Luckily, there is some good news, as regardless of the fact that stress can sometimes feel out of our control, it’s all in our heads. According to Kiran Dintyala, MD, CEO and President of Stress Free Revolution, and author of Calm in the Midst of Chaos, “you create the stress response, using the power of your own thoughts.” This, in retrospect, means that we are also able to create a sense of calm on our own, we just have to try.
Health Experts Recommended Stress Techniques
So as to help reduce stress and subsequently – reduce the risk of heart disease, some health experts shared their best stress techniques and strategies. Here are six of them:
During our stressful periods, such as waiting for test results, or during major presentation preparation, Dr. Dintyala suggests “just watch your breath.” During this time, we should increase focus on thinking about something else, rather than on the thing that’s making us feel stressed. “As long as you focus on your stressful thoughts, they’re real to you,” Dintyala says. “But the moment you take your focus off them, they go away."
The American Heart Association claims that breathing exercises are good stress-management tools that can help us manage stress levels and lower the risks of heart disease.
Jennifer Mieres, MD, a leading expert in the field of cardiovascular disease in women and author of Heart Smart for Women says that “any sort of deep breathing or refocusing can get us back to a less inflammatory state.”
One of the techniques to lower stress levels is to breathe in through the nose for a second, and exhale a few seconds longer. However, Stacey Funt, MD, who is a lifestyle medicine specialist and wellness coach says: “But don’t set yourself up to feel like a relaxation failure, as in ‘I didn’t do any breathing today.”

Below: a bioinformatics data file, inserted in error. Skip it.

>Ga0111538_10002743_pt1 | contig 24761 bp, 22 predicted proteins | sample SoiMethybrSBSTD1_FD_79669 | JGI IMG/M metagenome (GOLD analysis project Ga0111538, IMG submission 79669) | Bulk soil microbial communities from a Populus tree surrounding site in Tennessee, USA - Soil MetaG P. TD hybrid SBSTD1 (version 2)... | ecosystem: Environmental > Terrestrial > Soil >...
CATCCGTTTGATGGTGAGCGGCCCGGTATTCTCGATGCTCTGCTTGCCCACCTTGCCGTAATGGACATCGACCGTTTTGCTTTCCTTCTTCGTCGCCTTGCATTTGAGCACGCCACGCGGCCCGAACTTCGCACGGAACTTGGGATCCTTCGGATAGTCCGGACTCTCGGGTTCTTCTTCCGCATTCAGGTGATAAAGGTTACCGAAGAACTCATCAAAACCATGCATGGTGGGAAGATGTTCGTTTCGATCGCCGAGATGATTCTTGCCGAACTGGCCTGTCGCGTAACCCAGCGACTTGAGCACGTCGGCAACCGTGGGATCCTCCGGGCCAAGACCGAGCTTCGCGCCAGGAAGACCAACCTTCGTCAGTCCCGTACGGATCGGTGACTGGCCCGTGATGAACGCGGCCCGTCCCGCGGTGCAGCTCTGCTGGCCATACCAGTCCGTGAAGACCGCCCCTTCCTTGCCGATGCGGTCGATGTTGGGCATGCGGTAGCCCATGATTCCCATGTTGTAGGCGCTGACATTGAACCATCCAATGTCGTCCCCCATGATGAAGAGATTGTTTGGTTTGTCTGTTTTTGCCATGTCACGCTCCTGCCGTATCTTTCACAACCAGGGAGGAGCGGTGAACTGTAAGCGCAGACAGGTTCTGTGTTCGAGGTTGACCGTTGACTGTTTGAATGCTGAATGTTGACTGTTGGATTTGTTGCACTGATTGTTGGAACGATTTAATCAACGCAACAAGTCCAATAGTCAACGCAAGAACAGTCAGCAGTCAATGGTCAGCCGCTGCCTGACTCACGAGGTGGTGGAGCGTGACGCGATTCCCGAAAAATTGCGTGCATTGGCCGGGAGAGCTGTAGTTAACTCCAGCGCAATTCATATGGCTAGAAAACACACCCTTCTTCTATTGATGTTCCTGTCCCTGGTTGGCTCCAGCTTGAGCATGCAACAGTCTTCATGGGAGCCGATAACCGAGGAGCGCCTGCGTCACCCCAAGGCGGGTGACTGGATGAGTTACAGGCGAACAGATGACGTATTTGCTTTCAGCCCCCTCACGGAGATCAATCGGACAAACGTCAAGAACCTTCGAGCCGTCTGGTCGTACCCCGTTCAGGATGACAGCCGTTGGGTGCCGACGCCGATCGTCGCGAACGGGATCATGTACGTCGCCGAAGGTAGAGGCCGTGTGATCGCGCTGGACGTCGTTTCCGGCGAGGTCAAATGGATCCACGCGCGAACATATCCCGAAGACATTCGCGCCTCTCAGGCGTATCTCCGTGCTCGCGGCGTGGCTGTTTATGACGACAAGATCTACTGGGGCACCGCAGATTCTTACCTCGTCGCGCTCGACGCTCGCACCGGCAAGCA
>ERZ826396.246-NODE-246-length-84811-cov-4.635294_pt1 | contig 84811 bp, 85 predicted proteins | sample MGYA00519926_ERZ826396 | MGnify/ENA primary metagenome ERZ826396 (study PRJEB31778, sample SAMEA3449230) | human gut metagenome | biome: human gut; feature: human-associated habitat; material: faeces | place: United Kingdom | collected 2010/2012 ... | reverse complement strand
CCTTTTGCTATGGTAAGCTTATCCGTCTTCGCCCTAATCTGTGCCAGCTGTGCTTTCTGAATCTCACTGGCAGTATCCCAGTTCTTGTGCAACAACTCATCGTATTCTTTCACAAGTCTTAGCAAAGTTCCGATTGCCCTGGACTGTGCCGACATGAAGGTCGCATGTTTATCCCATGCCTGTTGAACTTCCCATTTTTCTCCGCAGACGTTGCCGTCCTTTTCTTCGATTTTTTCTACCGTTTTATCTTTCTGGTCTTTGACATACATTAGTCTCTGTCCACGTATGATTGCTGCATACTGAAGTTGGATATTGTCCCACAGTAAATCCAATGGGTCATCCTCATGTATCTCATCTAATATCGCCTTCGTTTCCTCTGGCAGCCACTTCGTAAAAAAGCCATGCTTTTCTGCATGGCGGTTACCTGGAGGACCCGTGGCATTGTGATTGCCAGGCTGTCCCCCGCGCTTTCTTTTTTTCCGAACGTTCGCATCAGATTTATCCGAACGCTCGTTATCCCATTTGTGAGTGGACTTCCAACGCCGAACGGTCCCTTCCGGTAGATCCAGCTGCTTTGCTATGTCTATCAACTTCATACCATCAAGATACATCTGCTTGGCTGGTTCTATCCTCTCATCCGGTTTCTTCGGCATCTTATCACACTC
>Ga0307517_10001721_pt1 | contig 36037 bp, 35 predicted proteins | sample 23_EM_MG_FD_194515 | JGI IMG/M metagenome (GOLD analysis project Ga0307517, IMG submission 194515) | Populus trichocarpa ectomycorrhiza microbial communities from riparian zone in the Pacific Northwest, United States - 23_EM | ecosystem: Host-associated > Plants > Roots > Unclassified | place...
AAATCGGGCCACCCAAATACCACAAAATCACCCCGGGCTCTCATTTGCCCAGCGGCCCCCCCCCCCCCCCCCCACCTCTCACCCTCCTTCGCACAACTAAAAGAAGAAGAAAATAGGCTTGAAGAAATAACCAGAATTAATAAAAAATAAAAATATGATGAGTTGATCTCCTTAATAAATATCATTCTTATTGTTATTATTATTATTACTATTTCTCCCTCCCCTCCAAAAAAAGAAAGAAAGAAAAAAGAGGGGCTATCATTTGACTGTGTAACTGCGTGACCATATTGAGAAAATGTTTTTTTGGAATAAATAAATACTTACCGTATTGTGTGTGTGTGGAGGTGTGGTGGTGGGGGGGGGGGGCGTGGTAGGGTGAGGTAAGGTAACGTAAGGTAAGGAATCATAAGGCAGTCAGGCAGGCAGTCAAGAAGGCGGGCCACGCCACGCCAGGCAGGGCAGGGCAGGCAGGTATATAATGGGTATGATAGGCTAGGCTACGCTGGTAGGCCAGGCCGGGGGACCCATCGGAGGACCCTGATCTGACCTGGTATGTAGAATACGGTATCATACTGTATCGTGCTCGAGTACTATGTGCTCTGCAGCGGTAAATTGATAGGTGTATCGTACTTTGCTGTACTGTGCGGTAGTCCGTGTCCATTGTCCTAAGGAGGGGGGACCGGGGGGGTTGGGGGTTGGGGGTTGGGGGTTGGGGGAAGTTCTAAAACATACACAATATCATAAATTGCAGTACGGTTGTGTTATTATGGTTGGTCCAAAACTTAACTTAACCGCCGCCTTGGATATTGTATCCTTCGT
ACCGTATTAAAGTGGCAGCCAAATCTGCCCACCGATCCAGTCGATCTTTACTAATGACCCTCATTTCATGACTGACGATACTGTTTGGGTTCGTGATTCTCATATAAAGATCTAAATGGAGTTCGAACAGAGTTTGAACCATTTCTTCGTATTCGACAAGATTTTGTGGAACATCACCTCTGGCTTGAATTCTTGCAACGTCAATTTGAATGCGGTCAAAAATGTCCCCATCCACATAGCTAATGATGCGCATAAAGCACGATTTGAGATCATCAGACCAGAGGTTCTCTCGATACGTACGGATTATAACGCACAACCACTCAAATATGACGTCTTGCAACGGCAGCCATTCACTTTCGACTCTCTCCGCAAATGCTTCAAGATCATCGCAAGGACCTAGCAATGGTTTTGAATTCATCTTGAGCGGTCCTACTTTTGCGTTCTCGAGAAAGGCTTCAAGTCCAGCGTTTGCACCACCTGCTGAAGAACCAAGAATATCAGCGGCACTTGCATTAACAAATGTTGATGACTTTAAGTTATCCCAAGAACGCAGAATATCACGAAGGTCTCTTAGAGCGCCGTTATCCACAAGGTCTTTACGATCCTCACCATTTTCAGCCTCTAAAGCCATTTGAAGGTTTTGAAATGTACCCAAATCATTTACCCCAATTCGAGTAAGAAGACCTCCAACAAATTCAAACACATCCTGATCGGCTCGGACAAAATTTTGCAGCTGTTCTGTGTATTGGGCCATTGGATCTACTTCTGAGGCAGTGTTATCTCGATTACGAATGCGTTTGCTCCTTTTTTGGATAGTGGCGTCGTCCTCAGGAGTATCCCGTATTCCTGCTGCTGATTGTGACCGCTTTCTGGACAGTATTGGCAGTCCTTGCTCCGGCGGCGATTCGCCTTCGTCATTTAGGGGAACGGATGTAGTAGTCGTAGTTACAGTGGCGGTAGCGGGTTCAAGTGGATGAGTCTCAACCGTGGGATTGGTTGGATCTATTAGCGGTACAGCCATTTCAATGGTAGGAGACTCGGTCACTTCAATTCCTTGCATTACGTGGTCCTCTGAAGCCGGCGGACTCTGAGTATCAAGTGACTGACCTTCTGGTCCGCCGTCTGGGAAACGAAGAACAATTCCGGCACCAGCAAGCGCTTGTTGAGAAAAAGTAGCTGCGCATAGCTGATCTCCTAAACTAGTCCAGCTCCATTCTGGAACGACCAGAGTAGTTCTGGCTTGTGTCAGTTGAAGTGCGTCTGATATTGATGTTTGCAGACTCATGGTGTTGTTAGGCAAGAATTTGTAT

“Breathe without judgment and expectation. If you remember to do your breathing exercises, great,” she adds.
- Stay away from your phone
Whenever you’re waiting in a line, be it at the post office, the supermarket, or Starbucks, refrain yourself from reaching for the phone. Stand still and relax your brain. “Our brains need natural rest periods throughout the day to recoup and face the next challenge or situation,” says Dr. Funt. “Don’t fill them with phone time.”
- Follow a schedule
Another way of reducing stress, you should “take an inventory of what trips you up the most,” advises Funt. An example of this are routine actions like cooking dinner. If these leave you exhausted, go ahead and make a weekly menu plan on Sunday. “Without a doubt, if I spend 10 minutes on Sunday planning a menu for the week, my weeks go much better,” says Funt.